taking connect fights, and fares often are expensive – in the four digits.

Indeed, CheapAir.com notes on its website that many restrictions remain
to traveling to Cuba, even with the many dramatic changes that are
taking place.

"Travel to Cuba from the U.S.A. is only legally permitted for 12
approved reasons, and (unfortunately) hitting the beach isn't one of
them," CheapAir.com says on its site.

Travelers no longer need a special license from the U.S. Treasury
Department's Office of Foreign Assets Control. But their objective for
traveling to Cuba must fall within one of the categories, which include
religious, cultural, educational and humanitarian.

People who have relatives in Cuba were allowed to travel there before
the change in U.S.-Cuba policy, and many take charter flights from the
United States.

Experts on Cuba travel generally expect that it will get easier, and
less expensive, to plan trips there as demand grows and the U.S. travel
industry accommodates it.

"We've been talking to our partners," Fisher said, "airlines and travel
agencies say it's going to be an opportunity for them. It's a momentous
change."


Elizabeth Llorente can be reached at
elizabeth.llorente@foxnewslatino.com. Follow her on
https://twitter.com/Liz_Llorente

Source: Online travel sites jump on the U.S.-Cuba bandwagon, report rise
in demand | Fox News Latino -
http://latino.foxnews.com/latino/lifestyle/2015/03/03/online-travel-sites-jump-on-us-cuba-bandwagon-report-rise-in-demand/ Continue reading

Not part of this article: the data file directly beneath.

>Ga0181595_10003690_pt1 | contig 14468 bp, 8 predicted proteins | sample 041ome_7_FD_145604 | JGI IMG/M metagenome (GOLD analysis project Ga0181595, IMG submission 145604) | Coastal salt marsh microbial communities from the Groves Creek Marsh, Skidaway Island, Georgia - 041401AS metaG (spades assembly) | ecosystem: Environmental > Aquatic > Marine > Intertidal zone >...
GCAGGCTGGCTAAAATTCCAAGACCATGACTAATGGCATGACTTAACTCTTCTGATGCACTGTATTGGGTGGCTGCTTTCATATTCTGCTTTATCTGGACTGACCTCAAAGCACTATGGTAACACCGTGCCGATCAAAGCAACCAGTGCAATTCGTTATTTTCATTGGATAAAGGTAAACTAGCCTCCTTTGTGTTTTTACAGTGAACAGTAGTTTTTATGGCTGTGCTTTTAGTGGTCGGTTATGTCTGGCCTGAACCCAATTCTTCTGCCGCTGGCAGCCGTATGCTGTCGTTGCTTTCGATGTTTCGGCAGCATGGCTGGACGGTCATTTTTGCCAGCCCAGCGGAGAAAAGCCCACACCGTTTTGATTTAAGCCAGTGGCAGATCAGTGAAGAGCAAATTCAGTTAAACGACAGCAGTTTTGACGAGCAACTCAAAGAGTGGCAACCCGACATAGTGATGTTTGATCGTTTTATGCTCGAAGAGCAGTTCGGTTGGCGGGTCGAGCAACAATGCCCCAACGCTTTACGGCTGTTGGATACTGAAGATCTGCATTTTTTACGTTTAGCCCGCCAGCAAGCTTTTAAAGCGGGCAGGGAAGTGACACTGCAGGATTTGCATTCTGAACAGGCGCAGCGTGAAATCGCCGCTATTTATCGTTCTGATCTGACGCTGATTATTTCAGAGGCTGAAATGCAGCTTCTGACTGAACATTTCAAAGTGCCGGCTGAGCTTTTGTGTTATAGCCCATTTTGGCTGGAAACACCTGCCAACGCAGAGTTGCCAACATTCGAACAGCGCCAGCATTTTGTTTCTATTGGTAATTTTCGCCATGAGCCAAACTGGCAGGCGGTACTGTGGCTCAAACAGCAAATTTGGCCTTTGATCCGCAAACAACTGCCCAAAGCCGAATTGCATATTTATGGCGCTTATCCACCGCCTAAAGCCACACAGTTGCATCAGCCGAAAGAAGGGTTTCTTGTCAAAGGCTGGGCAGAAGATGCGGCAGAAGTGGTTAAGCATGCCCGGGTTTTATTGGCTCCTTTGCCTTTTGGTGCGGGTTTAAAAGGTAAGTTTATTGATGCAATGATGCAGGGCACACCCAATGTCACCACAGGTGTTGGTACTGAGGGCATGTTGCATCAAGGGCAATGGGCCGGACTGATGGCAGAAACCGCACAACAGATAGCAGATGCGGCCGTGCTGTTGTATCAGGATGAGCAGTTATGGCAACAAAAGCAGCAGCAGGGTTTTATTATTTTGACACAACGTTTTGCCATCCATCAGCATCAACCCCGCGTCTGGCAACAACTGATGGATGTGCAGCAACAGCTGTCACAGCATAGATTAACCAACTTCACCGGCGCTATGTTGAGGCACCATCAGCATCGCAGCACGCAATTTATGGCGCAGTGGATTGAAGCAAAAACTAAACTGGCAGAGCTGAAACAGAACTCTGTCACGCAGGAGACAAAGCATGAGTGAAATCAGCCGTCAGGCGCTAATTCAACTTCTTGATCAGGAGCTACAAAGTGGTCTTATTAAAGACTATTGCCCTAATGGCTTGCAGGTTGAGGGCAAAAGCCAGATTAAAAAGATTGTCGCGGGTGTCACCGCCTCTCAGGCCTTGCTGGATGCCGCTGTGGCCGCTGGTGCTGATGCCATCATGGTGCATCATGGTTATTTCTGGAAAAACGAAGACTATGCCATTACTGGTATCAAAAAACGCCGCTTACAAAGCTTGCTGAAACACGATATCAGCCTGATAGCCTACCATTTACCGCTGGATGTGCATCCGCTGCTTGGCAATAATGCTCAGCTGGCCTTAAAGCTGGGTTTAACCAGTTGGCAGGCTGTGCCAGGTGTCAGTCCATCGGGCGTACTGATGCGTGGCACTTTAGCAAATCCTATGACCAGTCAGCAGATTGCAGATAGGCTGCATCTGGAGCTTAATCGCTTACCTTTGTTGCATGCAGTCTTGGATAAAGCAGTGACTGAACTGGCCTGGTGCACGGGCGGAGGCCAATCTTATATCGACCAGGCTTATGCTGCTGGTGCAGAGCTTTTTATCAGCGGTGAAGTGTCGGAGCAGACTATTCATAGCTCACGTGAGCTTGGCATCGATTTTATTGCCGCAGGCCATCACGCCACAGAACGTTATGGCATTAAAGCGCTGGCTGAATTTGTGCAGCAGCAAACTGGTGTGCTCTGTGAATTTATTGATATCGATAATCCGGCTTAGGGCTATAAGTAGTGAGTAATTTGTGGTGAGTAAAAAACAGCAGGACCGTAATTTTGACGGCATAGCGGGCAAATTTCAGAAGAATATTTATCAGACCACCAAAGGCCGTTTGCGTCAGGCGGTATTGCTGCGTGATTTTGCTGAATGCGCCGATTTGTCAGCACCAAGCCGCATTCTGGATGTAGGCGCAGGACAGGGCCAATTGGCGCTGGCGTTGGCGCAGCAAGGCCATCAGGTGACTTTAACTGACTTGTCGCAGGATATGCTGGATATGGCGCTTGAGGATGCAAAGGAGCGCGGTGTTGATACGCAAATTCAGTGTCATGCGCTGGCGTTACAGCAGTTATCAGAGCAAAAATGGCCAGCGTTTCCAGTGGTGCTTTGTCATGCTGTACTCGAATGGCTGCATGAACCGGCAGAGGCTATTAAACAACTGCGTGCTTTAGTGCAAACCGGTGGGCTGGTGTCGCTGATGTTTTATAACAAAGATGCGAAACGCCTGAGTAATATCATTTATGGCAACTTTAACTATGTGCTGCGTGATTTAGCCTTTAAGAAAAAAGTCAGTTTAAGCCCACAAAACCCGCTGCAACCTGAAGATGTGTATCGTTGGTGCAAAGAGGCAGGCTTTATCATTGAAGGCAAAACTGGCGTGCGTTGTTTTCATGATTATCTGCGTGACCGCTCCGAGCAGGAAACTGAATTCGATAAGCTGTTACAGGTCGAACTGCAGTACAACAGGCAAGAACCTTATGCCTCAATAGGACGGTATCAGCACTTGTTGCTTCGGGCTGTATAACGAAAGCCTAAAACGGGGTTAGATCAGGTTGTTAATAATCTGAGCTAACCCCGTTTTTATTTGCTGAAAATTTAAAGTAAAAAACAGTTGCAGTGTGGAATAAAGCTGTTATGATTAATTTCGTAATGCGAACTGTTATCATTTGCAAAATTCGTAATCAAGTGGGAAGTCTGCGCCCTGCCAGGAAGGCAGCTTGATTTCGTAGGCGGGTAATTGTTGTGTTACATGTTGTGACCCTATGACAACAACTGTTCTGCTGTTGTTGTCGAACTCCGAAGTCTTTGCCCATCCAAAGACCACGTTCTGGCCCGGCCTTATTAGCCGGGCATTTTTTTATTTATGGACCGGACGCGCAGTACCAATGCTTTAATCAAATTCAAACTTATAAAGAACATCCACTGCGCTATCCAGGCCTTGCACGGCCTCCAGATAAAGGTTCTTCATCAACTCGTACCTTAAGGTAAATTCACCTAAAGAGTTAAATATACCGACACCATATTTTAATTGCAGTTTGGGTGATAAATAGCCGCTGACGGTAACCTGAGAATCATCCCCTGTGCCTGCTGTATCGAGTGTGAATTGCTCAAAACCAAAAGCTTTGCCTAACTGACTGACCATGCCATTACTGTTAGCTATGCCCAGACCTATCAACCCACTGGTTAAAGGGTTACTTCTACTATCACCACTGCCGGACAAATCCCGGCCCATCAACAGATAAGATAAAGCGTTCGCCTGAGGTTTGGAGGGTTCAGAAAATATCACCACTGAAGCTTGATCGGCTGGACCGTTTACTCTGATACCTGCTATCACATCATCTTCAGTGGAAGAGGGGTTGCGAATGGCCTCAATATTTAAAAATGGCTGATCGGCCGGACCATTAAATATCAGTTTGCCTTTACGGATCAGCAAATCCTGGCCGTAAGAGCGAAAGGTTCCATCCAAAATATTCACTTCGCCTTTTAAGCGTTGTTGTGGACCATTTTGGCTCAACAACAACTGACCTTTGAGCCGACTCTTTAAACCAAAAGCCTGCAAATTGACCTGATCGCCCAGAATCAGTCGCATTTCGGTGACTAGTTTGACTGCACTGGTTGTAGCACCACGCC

Bill would boost marketing of agriculture exports to Cuba
BY BRIAN BAKST ASSOCIATED PRESS
03/03/2015 8:54 PM 03/03/2015 8:54 PM

ST. PAUL, MINN.
Seeking to fan agriculture exports to Cuba, a Minnesota House panel took
initial steps Tuesday to spend state money on promoting the shipment of
goods to the island nation amid improving relations with the United States.

The bipartisan bill that the House Agriculture Finance Committee kept in
the budget mix would designate $100,000 to promote marketing exports to
Cuba. Its sponsor, Democratic Rep. Jack Considine of Mankato, said he
envisions half of the appropriation being used to defray costs of
setting up a high-level trip to develop contacts on the ground.
Then-Gov. Jesse Ventura led a delegation there in 2002.

Considine said improving U.S. relations with Cuba make it an ideal time
for Minnesota producers to explore opportunities.

"I would like to see us get down there first and expand the markets,"
Considine said.

In December, U.S. officials announced steps to begin normalizing
relations with the communist island nation after decades of hostility.
It triggered high expectations that an eased trade embargo was not far
off. But diplomatic talks between the two governments have moved at a
measured pace.

There are humanitarian exemptions to the embargo for some agricultural
and medical products. Minnesota producers have shipped a modest amount
of goods to Cuba in recent years.

According to the Department of Employment and Economic Development, Cuba
ranked 170th on the state's list of export markets in 2014, with a mere
$166,700 shipment of medical goods there. Exports neared $52 million
because of the high value of corn exports in 2008 but have tapered off
more recently.

The agency helps scope out sites for potential trade missions, with the
destinations selected by the governor. Department spokeswoman Madeline
Koch said there were no plans for a trip to Cuba at this time.
Department of Agriculture spokeswoman Margaret Hart said nothing is in
the planning stages for her agency but a mission would be considered if
the bill passes.

Dayton spokesman Matt Swenson said Cuba "will certainly be one of the
countries considered" for future trade trips the governor leads. He
heads to Mexico this summer.